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4 Competency-based Interview Questions to Make a Skills Assessment

Your employees are your competitive advantage, so it’s important to hire people who have the right skills to help your company succeed. Competency-based interview questions can help you suss out which candidates have the right skills, based on their past behaviors and performance. Below are four types of questions to ask, with sample questions for specific roles you may be hiring for.

Tell me about a time you [demonstrated critical skill].

Before you begin your recruitment process, determine what your must-have skills are and use those to fill in the blank for this question. A more broad question may give your candidate the opportunity to touch on several of your must-have skills. If they don’t mention a critical skill, however, feel free to ask a more pointed follow-up question.

Sample questions:

  • Sales: Tell me about your experience building a customer base.
  • Customer Success: Tell me about a time you’ve gone above and beyond to help a customer.
  • Recruiting: Tell me about a time you had a large number of job requisitions to fill at the same time? How did you handle all of them?

Tell me about a time you [solved this real business challenge].

Consider some of the business challenges this candidate would face in their role, if hired. Then, learn how they would handle them by asking how they’ve handled similar situations in the past. If the information isn’t offered up freely, ask what the final outcome was, and find out the candidate’s specific role was in solving the challenge.

Sample questions:

  • Accounting: Tell me about a time you had to work with a customer who was late paying a large invoice. How did you go about collecting on the invoice?
  • Management: Tell me about a time one of your direct reports wasn't meeting their goals. What steps did you take?
  • Customer success: Tell me about a time you had to deal with an irate customer. How did you calm them down, and what was the final result?

What’s your proudest accomplishment?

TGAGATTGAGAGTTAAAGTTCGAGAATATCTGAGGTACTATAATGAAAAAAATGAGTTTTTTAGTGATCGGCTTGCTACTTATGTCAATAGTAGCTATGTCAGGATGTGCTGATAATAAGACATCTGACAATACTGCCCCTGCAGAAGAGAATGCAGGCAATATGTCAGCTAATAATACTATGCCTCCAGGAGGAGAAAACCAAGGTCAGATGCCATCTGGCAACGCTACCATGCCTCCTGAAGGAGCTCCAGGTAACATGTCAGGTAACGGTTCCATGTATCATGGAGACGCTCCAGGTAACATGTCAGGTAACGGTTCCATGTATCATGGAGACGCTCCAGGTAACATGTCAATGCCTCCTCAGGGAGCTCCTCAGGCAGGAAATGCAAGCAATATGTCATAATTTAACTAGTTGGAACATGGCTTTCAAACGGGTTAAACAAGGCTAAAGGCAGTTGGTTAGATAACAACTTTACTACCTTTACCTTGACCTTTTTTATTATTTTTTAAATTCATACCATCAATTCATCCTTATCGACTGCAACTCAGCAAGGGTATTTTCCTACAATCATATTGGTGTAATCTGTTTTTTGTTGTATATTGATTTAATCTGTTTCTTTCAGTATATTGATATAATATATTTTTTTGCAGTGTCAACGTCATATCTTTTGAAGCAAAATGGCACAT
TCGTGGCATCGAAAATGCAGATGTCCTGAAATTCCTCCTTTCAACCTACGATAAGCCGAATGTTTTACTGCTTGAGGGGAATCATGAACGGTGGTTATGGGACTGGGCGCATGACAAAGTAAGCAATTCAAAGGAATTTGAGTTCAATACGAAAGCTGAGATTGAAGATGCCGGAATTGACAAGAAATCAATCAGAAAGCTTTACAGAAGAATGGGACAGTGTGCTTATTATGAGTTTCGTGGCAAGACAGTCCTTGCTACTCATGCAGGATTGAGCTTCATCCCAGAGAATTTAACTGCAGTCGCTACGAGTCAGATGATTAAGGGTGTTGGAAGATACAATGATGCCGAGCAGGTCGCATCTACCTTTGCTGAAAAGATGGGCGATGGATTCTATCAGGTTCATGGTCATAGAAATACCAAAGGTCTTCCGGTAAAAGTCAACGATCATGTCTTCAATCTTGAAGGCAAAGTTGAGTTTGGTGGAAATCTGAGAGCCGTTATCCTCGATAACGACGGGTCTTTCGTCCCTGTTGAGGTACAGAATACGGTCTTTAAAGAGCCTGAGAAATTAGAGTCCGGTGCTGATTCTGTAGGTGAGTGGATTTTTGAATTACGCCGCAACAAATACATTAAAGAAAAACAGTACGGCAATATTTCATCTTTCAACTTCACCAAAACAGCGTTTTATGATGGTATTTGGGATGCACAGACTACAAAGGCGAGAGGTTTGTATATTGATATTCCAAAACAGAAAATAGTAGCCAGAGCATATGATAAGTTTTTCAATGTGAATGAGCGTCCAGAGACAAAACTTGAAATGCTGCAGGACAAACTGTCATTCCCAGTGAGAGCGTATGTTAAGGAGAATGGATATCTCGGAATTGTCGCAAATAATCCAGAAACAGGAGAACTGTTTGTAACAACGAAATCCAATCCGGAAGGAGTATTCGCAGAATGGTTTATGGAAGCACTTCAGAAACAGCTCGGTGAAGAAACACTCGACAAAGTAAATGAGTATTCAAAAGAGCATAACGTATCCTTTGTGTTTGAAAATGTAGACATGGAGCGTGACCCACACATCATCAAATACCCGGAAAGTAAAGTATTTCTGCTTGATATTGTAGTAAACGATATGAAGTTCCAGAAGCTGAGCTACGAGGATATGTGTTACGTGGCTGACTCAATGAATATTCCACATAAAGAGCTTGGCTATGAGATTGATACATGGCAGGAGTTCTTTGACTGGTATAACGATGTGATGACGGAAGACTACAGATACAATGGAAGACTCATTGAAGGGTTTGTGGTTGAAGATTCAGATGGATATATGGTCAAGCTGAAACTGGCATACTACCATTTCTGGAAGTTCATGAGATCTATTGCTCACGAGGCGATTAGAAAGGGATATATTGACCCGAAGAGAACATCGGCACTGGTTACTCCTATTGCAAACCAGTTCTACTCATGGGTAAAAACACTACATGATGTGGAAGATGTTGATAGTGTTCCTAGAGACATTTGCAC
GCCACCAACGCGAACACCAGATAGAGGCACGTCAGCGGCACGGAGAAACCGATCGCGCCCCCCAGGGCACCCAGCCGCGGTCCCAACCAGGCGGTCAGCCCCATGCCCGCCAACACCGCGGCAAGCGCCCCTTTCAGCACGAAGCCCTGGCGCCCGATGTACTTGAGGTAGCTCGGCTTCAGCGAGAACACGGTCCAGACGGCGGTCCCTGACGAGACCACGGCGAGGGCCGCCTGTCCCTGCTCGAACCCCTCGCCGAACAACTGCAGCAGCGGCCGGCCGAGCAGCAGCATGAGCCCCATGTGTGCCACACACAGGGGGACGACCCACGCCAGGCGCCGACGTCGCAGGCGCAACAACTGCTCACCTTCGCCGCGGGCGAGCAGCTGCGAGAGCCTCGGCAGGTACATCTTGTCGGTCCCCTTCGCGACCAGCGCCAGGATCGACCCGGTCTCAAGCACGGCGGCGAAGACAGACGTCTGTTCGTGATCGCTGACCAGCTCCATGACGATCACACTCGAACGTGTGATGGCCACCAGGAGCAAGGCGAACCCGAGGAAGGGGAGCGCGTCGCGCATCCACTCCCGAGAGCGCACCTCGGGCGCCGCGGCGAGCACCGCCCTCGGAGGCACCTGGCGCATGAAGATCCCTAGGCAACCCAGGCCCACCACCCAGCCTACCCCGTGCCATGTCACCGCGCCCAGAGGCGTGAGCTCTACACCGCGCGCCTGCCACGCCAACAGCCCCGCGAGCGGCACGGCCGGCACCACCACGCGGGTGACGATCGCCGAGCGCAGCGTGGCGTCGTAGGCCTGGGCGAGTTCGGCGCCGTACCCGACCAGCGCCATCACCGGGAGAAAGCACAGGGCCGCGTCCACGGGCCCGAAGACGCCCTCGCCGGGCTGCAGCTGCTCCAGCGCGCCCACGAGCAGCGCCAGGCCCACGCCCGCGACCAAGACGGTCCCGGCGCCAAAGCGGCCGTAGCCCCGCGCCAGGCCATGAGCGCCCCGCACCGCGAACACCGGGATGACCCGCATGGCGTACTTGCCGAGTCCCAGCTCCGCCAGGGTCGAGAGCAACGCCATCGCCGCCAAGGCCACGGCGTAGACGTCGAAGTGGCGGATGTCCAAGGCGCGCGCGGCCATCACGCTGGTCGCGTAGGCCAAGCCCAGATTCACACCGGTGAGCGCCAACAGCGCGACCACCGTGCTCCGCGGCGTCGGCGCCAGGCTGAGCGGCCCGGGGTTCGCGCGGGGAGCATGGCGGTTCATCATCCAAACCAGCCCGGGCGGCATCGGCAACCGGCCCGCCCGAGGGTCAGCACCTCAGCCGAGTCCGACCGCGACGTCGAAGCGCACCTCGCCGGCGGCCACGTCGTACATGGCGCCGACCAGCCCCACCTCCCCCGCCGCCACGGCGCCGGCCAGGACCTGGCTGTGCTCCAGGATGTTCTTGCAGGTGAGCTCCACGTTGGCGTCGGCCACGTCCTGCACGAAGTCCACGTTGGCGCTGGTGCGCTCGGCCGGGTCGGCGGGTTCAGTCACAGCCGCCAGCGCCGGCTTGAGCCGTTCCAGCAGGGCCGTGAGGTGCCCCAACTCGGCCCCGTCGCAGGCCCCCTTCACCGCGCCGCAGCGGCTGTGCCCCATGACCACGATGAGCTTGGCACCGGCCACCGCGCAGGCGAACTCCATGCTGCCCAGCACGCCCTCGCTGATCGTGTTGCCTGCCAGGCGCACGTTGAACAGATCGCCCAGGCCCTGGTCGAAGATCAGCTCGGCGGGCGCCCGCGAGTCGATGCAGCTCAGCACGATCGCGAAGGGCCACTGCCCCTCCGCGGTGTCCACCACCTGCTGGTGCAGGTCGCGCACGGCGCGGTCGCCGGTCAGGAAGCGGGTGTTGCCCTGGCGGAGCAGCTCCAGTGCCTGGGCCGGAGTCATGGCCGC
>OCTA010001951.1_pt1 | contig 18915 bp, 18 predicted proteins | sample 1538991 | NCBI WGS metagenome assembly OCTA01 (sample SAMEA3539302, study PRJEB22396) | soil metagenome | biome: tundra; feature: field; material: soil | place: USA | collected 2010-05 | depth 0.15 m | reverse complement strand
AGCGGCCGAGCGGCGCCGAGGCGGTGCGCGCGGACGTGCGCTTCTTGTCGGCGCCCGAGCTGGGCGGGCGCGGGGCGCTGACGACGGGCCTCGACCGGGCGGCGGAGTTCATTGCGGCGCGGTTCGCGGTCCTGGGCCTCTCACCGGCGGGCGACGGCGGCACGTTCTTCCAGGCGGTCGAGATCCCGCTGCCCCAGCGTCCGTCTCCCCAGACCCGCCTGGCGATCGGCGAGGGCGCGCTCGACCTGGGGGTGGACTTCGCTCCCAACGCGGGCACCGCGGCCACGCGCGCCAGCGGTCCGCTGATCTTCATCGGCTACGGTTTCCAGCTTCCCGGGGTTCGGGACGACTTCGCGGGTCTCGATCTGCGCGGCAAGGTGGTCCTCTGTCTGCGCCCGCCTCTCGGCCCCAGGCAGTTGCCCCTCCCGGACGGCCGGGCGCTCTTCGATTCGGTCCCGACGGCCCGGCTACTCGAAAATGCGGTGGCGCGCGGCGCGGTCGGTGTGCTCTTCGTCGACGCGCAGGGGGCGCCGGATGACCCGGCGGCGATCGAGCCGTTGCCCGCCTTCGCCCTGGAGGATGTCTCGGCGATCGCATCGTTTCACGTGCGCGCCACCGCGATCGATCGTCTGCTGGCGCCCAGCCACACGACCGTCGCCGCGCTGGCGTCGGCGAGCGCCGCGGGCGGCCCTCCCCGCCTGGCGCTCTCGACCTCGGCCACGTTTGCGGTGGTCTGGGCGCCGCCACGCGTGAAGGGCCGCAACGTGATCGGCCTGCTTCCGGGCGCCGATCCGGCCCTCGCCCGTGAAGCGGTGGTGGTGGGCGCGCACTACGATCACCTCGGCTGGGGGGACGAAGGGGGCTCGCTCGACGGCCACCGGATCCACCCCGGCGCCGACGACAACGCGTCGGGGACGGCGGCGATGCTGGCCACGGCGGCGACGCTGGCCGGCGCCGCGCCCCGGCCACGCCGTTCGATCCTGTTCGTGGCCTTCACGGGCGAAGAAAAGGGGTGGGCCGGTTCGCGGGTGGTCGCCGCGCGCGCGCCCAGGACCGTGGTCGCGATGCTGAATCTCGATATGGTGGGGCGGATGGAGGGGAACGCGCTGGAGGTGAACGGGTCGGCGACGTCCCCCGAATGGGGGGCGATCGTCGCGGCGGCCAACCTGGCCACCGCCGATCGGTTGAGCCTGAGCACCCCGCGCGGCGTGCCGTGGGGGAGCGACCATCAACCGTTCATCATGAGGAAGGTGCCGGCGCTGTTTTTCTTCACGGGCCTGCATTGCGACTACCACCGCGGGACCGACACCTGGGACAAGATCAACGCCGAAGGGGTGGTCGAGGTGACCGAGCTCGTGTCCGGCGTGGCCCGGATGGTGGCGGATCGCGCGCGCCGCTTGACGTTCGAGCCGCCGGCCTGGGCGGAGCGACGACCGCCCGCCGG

Learn what the candidate could accomplish at your company, based on their results in a previous role. Again, learn about the candidate’s specific role in the achievement so you can be sure they’re not simply taking credit for their colleague’s accomplishment.

Sample questions:

  • Marketing: Tell me about the most successful lead generation campaign you have ever run.
  • Sales: Tell me about the deal you are most proud of closing.
  • Product management: Tell me about a product release you’re most proud of.

Tell me about a time you made a mistake in your work.

Everyone makes mistakes, but it’s important that they catch them, fix them, and learn from them. Find out what mistakes your candidate has made in previous roles. If needed, ask follow up questions to learn what happened after the mistake was made, and what they’d do differently in hindsight.

Sample questions:

  • Engineering: Tell me about a time you accidently released imperfect code. How did you find out about it, and what steps did you take to rectify the situation?
  • Management: Tell me about your greatest failure as a leader.
  • Marketing: Tell me about a time a campaign completely failed.


Competency-based interview questions should be used for each candidate you interview, so they’re all evaluated on the same criteria. Before making a final decision, confirm the candidate’s skills through reference checks. Do managers, colleagues, and direct reports remember your candidate’s skills in the same way they do? If it all checks out, you’ve found a great skill-fit candidate.

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